Pros and Cons of Technology in the Classroom

Interesting facts about technology from Orleans Marketing Group.

With technology advancing every day, it is not  surprise that technology is creating big changes in education. Incorporating technology in the classroom is now part of the curricula and many schools have gone from having a computer lab for the whole school to providing tablets to each student. As we mentioned before, there is a heated debate about technology in the classroom. Here are both sides of this discussion:

Technology in Education


  • Makes learning fun – There are countless of resources for enhancing education that teachers can experiment with such as videos and online polls.
  • Ensures participation – Shy students that are not inclined to participate can feel more comfortable participating via technology. Students are also able to learn at their own pace.
  • Improves technological skills – Students get familiar with technology that is essential in life nowadays. It is a great way to prepare students to be part of the digital world.
  • Accommodates to all students – Including special needs students, technology provides different resources that fit every learning style.
  • Provides access to the latest information – The students do not need outdated books which cost the schools lots of money every couple of years.
  • Helps teachers be more efficient – Teachers can have instant feedback when giving students online quizzes and gets rid of monotonous tasks. It is also easier to manage students’ progress.


  • Distracts students – Students use the technology for other purposes, such as social media and video games, instead of learning.
  • Facilitates cheating – Students can be tempted to “Google” an answer or access notes in online quizzes.
  • Sacrifice students’ social skills – Instead of communicating with each other, the classroom can limit interaction between peers.
  • Creates barriers  between students – This can cause a divide between students whose families cannot afford the technology and those who can.
  • Delivers inaccurate information – The internet hosts many unreliable sources that can be edited and modified by anyone.
  • Makes lesson planning difficult – Adapting technology can become overwhelming for teachers due to the numerous options available. Doing proper research on all products and software is also very important.

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Innovation in the Classroom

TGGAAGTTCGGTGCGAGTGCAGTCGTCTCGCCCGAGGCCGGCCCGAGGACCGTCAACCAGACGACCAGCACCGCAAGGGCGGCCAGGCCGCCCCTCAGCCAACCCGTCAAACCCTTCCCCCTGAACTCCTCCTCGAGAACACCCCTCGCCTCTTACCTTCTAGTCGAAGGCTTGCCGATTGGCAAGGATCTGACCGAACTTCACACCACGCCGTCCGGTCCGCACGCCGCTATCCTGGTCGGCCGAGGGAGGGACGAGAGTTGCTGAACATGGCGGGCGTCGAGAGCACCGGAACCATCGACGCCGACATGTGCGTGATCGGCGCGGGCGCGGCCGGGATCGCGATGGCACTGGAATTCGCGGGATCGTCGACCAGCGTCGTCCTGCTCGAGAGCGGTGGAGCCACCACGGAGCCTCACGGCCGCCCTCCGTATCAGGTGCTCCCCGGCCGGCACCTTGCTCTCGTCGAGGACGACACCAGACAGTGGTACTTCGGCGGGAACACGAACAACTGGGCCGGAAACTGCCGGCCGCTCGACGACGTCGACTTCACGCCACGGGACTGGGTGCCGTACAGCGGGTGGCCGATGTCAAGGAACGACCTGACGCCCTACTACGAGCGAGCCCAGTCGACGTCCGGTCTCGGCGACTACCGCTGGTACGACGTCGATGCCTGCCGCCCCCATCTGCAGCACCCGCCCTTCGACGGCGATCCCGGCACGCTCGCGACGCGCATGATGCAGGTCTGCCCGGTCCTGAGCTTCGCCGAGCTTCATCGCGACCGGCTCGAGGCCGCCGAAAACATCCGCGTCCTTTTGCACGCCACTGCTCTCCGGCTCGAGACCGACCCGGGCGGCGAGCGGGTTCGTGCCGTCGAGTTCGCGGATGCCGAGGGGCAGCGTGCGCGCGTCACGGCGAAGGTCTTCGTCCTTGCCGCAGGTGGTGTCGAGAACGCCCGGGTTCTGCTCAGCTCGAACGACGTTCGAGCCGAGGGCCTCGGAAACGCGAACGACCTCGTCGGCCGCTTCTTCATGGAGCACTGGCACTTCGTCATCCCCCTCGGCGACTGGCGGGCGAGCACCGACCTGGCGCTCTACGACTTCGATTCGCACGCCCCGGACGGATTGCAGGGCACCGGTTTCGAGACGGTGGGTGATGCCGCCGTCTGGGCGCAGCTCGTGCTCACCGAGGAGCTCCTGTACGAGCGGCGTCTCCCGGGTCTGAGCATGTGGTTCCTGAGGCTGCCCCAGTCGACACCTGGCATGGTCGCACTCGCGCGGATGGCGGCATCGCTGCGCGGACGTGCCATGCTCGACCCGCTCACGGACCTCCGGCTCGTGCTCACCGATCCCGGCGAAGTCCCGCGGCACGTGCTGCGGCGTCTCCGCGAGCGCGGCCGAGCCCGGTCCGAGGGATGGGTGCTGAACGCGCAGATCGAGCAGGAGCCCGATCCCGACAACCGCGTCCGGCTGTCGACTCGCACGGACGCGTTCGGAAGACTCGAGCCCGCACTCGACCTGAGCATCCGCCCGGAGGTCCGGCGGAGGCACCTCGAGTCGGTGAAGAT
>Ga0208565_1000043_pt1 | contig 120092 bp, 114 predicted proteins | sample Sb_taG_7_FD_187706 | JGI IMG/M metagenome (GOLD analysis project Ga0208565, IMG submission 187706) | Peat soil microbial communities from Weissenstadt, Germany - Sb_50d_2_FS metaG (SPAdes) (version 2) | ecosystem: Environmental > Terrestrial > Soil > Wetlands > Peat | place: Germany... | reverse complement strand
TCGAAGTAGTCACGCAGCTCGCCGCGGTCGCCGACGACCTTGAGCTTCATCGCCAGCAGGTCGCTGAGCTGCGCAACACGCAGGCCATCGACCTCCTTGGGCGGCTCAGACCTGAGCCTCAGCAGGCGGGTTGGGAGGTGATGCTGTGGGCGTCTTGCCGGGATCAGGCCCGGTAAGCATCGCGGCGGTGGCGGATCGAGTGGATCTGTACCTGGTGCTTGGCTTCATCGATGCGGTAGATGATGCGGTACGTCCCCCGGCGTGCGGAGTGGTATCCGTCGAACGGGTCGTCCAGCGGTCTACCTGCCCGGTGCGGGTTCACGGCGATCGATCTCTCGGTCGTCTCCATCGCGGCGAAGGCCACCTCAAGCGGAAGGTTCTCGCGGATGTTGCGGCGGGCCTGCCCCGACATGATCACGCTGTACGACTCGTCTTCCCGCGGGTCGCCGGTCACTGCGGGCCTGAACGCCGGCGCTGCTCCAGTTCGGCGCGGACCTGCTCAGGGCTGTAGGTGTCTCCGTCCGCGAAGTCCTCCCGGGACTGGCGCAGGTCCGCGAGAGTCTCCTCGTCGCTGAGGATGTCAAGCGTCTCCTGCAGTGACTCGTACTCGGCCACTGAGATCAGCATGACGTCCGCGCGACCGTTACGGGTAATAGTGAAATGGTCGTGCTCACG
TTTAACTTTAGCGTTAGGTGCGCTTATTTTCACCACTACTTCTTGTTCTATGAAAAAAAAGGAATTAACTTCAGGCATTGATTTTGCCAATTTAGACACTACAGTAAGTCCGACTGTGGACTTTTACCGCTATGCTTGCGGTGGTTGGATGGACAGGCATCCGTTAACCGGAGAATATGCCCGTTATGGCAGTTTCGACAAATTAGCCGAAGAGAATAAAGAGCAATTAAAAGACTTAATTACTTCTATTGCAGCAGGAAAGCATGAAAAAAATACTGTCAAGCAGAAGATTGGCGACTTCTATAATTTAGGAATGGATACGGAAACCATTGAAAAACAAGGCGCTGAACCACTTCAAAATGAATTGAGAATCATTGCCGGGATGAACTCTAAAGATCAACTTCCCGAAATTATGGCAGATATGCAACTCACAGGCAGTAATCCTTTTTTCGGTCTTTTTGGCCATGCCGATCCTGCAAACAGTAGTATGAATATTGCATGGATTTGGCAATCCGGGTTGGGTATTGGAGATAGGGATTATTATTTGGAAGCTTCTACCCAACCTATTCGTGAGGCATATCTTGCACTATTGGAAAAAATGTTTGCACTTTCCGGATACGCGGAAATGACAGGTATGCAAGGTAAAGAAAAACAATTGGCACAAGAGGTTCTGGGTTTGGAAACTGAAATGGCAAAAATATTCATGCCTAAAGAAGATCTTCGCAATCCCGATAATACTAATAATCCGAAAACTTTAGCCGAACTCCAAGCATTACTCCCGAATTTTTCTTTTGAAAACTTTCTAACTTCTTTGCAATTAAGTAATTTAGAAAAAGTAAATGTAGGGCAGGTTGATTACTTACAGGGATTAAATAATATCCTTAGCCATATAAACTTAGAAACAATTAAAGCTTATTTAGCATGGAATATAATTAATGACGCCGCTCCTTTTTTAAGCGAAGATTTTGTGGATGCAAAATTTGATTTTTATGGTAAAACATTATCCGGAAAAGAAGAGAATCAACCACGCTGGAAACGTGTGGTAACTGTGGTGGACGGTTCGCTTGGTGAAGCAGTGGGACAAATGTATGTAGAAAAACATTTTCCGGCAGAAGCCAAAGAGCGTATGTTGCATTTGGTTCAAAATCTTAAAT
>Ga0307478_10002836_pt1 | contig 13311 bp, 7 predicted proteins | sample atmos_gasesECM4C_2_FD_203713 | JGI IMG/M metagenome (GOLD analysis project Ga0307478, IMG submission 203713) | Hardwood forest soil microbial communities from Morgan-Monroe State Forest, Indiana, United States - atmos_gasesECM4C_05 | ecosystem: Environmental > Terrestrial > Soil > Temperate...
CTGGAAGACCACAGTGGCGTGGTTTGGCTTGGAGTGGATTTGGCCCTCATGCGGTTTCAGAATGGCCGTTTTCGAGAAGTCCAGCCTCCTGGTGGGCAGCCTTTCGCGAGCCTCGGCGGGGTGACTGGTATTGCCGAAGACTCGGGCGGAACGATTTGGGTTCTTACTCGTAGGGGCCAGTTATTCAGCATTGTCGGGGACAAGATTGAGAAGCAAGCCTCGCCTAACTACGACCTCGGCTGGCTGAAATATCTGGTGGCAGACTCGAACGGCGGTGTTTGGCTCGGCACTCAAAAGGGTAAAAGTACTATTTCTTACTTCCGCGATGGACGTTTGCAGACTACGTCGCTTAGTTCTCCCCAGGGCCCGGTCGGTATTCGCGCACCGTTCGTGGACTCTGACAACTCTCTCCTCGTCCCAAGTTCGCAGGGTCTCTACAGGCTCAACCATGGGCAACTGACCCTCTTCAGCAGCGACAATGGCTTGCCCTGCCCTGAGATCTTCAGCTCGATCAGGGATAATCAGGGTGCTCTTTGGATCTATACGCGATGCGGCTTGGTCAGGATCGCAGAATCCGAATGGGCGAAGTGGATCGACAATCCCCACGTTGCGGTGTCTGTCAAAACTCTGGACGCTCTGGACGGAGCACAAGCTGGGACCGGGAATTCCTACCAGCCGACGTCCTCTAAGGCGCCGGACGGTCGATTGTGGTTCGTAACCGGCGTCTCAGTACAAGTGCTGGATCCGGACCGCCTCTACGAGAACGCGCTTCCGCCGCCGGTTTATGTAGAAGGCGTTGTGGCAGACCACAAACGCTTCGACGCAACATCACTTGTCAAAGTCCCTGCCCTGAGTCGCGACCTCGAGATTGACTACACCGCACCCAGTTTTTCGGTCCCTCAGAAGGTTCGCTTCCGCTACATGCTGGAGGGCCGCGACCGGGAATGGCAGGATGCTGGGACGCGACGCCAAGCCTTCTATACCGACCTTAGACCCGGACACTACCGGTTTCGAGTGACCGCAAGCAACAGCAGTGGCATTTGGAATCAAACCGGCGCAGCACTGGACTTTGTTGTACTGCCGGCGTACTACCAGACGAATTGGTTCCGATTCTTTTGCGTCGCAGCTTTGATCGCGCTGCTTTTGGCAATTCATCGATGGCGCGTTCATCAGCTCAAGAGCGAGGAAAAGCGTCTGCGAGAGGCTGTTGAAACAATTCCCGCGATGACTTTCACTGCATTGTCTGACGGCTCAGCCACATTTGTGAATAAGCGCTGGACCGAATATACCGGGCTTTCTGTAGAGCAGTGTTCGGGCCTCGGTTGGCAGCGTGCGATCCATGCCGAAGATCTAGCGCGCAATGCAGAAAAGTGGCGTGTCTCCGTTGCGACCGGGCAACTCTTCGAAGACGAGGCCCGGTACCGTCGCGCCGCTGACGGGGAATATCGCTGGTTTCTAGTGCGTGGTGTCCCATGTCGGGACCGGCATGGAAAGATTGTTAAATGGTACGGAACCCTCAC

The U.S. Department of Education listed “redesigning academic content and instructional practices to promote active and hands-on learning, aligned with post-secondary and career-readiness” as a principle for Next Generation High Schools. This means that schools are in charge of the curriculum and setting the expectations for students’ knowledge and skills. A great way to bridge high schools to colleges and careers is by providing innovation in the classroom.

What is innovation in the classroom?
Innovation in the classroom, or innovative teaching, is the process of leading to creative learning. Unlike a traditional classroom, in which the teacher lectures and the students just soak up the information, innovation in the classroom calls for more involvement from the student. In this setting, the student’s role is the same or even more important that the teacher’s role. It encourages students to be fully engaged in learning and reaching their full potential. Innovation in the classroom can be students playing educational games on iPads (technology) or researching real issues (project-based learning).

How do you use project-based learning? 
Project-based learning (PBL) is an instructional method that encourages students to learn and apply knowledge and skills through solving “real world” challenges. PBL prepares students for challenges of the 21st century and helps students feel confident to take on any future situations. An example of PBL can be starting a student farm. This project will provide a hands-on way to learn science, social studies, math, and economics while teaching students fun, useful skills. The Buck Institute for Education provides training for teachers and other school leaders by helping them redesign their curriculum to include PBL. For more information, visit

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